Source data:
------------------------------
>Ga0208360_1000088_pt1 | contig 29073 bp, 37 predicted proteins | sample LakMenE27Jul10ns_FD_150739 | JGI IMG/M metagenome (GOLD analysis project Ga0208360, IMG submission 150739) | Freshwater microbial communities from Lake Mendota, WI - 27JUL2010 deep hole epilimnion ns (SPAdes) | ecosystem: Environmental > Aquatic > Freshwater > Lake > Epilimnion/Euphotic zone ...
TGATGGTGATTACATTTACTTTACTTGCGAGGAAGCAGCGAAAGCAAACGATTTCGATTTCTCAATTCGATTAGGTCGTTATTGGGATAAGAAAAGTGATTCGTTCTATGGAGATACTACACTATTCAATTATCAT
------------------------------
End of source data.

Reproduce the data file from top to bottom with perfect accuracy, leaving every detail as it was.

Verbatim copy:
>Ga0208360_1000088_pt1 | contig 29073 bp, 37 predicted proteins | sample LakMenE27Jul10ns_FD_150739 | JGI IMG/M metagenome (GOLD analysis project Ga0208360, IMG submission 150739) | Freshwater microbial communities from Lake Mendota, WI - 27JUL2010 deep hole epilimnion ns (SPAdes) | ecosystem: Environmental > Aquatic > Freshwater > Lake > Epilimnion/Euphotic zone ...
TGATGGTGATTACATTTACTTTACTTGCGAGGAAGCAGCGAAAGCAAACGATTTCGATTTCTCAATTCGATTAGGTCGTTATTGGGATAAGAAAAGTGATTCGTTCTATGGAGATACTACACTATTCAATTATCAT